Terra Verde, for January 4, 2008 - 1:00pm
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This week, California and 15 other states sued the federal EPA over its decision to deny California permission to regulate tailpipe emissions of greenhouse gases. One of the reasons that EPA administrator Steven Johnson gave for his decision was that California hadn't shown it faced what the Clean Air Act calls "extraordinary and compelling conditions". Johnson wrote that greenhouse gases have a global impact, so there's no reason for one state to get special dispensation to regulate the pollution within its borders. That logic is being hotly contested by national environmental groups, state air officials, and even a ski company in Aspen Colorado-all of whom would rather see California do something about global warming than watch the federal government continue to do nothing. But today we thought we'd take up the question of whether or not Global Warming does affect California differently-whether global warming's effects here are, in fact, "extraordinary and compelling."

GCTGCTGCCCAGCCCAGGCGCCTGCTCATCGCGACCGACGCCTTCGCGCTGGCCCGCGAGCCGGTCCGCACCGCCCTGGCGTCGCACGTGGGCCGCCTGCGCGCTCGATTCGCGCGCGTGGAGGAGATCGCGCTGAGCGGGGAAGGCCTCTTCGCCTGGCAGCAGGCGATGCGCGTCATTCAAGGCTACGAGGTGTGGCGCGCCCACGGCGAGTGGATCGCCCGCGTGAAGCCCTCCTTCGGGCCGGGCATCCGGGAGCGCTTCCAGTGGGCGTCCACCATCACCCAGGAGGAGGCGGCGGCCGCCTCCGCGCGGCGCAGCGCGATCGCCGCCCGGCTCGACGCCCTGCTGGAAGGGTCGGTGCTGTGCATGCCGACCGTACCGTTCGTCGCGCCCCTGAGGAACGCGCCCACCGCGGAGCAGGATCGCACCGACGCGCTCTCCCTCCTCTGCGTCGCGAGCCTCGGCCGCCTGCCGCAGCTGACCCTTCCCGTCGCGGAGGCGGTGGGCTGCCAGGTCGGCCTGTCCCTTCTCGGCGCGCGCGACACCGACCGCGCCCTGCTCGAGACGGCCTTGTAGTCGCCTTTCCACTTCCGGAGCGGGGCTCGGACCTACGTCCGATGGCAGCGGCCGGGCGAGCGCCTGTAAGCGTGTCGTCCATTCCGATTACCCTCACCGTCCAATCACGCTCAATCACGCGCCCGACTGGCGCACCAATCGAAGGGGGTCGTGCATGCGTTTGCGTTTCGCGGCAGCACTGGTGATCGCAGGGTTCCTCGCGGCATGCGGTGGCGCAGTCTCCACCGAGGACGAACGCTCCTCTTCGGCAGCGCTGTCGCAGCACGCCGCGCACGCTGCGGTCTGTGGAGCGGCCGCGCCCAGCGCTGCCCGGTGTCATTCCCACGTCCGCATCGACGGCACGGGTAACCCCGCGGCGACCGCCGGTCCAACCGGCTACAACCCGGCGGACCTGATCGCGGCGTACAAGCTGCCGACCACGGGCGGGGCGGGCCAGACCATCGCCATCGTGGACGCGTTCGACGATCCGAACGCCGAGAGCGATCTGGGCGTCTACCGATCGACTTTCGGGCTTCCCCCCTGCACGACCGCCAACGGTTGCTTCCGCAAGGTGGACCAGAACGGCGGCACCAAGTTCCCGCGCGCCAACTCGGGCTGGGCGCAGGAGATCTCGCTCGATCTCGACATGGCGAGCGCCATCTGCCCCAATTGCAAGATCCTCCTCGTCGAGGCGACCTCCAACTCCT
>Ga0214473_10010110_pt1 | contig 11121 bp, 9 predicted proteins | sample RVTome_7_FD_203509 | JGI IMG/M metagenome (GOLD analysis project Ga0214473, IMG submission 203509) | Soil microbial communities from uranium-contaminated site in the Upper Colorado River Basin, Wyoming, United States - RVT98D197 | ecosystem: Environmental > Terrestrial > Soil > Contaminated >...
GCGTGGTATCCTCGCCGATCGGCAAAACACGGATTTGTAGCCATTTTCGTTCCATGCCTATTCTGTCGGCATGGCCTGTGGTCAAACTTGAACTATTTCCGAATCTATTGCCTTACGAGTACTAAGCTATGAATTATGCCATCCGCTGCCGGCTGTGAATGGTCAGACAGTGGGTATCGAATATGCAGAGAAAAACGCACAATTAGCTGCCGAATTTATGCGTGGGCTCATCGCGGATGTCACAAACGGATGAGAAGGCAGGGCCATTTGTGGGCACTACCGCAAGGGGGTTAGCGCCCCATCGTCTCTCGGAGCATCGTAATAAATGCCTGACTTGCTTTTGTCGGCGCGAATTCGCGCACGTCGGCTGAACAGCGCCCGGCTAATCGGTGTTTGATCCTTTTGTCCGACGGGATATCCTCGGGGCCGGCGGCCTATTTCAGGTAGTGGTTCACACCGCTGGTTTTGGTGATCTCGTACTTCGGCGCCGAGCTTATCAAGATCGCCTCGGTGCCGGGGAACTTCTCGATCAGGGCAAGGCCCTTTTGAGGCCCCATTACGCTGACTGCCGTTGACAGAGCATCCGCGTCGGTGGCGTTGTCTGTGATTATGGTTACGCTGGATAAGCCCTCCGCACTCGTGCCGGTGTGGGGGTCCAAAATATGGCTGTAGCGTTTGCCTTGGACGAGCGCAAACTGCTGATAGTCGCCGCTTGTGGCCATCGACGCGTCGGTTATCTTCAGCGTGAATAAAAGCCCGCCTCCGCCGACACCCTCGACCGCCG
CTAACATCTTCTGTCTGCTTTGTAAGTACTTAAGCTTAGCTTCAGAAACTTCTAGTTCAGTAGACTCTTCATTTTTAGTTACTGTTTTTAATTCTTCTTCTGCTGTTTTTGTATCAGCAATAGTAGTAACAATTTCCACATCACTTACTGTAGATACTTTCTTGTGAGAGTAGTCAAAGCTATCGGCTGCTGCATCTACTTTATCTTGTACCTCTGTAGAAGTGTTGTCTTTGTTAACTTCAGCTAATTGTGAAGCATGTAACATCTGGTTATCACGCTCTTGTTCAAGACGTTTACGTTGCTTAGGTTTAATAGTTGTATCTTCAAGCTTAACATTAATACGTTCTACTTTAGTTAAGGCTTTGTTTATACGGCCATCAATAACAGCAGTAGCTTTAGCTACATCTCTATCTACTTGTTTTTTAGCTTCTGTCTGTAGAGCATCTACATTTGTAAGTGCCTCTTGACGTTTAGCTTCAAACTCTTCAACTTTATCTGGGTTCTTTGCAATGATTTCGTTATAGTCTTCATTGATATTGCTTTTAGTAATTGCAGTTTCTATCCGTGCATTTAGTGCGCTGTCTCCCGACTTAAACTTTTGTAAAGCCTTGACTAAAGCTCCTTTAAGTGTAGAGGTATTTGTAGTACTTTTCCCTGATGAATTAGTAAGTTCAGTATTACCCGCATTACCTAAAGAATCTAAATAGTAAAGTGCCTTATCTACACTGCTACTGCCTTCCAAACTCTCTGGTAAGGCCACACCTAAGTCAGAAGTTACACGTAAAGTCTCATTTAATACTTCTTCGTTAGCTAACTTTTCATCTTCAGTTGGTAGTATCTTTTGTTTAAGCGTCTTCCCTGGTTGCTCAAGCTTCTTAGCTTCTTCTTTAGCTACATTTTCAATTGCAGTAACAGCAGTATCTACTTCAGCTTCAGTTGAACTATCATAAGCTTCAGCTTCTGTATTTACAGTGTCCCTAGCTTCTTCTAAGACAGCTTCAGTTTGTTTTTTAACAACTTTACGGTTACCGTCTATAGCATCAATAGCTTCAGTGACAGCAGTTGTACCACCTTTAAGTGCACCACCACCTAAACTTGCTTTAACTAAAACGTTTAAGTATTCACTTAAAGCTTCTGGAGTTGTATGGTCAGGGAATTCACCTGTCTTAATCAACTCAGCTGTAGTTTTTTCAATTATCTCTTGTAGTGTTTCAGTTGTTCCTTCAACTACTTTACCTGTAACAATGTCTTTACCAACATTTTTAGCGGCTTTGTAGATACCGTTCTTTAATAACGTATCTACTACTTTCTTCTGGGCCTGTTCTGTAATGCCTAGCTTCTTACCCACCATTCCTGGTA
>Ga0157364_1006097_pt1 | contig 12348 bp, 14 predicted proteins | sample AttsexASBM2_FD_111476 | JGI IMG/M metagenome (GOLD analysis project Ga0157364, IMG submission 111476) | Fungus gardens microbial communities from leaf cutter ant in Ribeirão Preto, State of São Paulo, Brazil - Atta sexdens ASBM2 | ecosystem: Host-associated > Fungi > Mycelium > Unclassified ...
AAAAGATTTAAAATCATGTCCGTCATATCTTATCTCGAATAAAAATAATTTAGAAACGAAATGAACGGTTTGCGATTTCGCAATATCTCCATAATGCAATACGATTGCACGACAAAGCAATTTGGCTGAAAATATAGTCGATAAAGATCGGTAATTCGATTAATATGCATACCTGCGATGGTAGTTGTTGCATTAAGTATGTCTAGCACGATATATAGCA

Brian Edwards-Tiekert interviews Mark Jacobson, a professor of Environmental Engineering at Stanford University; and Daniel Kammen, Professor of Public Policy at UC Berkeley.